Take that C.C.
“What are you going to say now?”
Carlos Correa, along with the whole Astros lineup, let their bats answer the haters today. Speaking softly but carrying big sticks, they hit three home runs runs en route to a 10-5 Game one ALDS smackdown over the Oakland A’s.
With the way the American League Division Series opener between the Astros and A’s was playing out on Monday afternoon, it appeared both teams were using a “home run or bust” approach in trying to take a 1-0 series advantage.
However, a switch flipped in the sixth inning. Houston, who has struggled to string clutch hits together all season long, erupted for a four-run rally after the bases were empty with two outs. The surprising outburst, combined with another superb bullpen effort, led the Astros to a 10-5 victory in Game 1 at Dodger Stadium, the neutral site for this set in a bubble environment.
The “core four” of George Springer, Jose Altuve, Alex Bregman and Carlos Correa combined to finish 11-for-18 with three home runs and eight of the ten Houston RBI in the contest. That’ll play, folks. That’ll play.
It appeared for all the world that Oakland right-handed reliever J.B. Wendelken was going to cruise to a 1-2-3 frame in the road sixth, but a bobble by Semien on a ground ball hit by Josh Reddick kept the Astros alive. Martin Maldonado singled before Springer came up with his fourth hit in as many plate appearances, a double to cut the A’s lead to one run. Altuve then came up and ripped a line drive base hit to left field - scoring both Maldonado and Springer to put Houston ahead for the first time on the afternoon.
Altuve was able to move up to second on the throw, a baserunning play that proved smart because Michael Brantley followed by greeting Jake Diekman with a base hit to right, easily scoring Altuve and making it 7-5 in favor of the Astros.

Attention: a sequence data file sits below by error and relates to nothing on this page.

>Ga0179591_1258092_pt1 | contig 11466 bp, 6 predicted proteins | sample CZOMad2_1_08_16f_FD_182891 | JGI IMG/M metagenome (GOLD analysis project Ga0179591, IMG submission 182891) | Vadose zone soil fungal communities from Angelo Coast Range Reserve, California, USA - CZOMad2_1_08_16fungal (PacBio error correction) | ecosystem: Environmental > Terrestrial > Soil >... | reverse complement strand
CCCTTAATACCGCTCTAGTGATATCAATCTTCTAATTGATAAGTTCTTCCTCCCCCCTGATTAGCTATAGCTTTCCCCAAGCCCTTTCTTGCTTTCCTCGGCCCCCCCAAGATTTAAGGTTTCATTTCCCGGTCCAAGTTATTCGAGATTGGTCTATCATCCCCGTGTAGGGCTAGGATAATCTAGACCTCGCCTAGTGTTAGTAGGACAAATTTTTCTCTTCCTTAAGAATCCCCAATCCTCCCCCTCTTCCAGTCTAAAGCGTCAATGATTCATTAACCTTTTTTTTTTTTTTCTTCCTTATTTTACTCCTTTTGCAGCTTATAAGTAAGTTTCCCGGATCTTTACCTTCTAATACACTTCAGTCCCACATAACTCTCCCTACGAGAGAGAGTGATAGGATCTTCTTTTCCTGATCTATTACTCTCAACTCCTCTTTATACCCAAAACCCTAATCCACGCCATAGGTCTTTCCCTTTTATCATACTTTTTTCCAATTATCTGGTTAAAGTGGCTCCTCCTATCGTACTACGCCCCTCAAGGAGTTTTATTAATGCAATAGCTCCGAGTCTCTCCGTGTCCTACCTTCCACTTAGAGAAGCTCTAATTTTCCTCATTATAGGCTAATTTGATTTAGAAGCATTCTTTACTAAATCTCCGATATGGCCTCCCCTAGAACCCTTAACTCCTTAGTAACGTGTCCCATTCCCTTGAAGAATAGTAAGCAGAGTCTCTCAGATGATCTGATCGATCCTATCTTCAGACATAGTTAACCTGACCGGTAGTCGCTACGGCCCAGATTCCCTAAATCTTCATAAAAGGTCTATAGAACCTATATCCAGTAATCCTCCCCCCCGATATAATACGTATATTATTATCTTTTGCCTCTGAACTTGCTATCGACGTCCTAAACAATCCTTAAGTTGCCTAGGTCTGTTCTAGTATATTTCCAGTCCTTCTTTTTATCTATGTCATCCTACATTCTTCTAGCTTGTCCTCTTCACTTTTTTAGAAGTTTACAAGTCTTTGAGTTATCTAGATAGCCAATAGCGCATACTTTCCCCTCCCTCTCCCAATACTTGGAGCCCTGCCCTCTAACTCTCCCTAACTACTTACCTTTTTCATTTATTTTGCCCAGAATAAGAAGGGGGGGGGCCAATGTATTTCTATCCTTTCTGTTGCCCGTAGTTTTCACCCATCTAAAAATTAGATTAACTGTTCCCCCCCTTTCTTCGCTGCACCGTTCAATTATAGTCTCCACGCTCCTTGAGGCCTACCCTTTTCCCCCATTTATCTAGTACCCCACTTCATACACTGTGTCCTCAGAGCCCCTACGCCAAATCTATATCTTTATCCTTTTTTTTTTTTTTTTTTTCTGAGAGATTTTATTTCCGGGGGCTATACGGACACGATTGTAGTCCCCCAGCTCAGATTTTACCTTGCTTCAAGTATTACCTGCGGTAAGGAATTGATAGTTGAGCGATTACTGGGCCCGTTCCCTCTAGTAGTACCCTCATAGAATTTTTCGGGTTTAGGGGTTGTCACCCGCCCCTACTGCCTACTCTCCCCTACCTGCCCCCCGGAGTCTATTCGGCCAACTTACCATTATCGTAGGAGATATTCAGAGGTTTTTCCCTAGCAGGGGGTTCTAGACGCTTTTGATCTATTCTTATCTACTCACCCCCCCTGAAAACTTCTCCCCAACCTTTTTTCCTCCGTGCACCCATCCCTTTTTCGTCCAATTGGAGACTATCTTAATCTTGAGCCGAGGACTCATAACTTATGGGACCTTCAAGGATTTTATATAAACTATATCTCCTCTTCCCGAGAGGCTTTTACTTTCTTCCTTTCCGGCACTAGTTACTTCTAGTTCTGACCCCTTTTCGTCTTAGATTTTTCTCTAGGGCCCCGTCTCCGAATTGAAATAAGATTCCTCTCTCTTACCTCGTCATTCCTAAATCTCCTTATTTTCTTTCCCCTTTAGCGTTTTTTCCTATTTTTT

Correa had already homered once in the contest when he stepped in against Lou Trivino in the seventh and crushed a solo shot to center for a three-run advantage. It was Correa’s third long ball in his last two games, dating back to the seventh inning of Game 2 of the Wild Card Series in Minneapolis.
The bullpen struggled so mightily during the regular season but has been lights-out during this postseason run. After Framber Valdez and Cristian Javier came through with incredible performances in back-to-back games at Target Field, Enoli Paredes was the rookie arm to shine today.
Paredes retired all six batters he faced, including a pair of strikeouts. He also came up with a defensive gem, falling to the seat of his pants on a comebacker hit by Semien but recovering to record the out to end the seventh.
Javier then entered for the eighth and walked Chad Pinder to begin the frame, but retired the next three hitters without incident (including two punchouts), preserving the 8-5 lead.
The Astros blew things wide open in the ninth, getting an RBI single from Correa and a very deep sacrifice fly off the bat of Yuli Gurriel to put them into double-digits for the first time in a playoff game since an 11-3 ALDS clincher in Cleveland on Oct. 8, 2018.
Ryan Pressly retired the side in order on seven pitches in the bottom of the ninth, meaning Houston’s bullpen did not allow a hit in five innings. Just remarkable when you consider the many struggles during the late summer and early fall.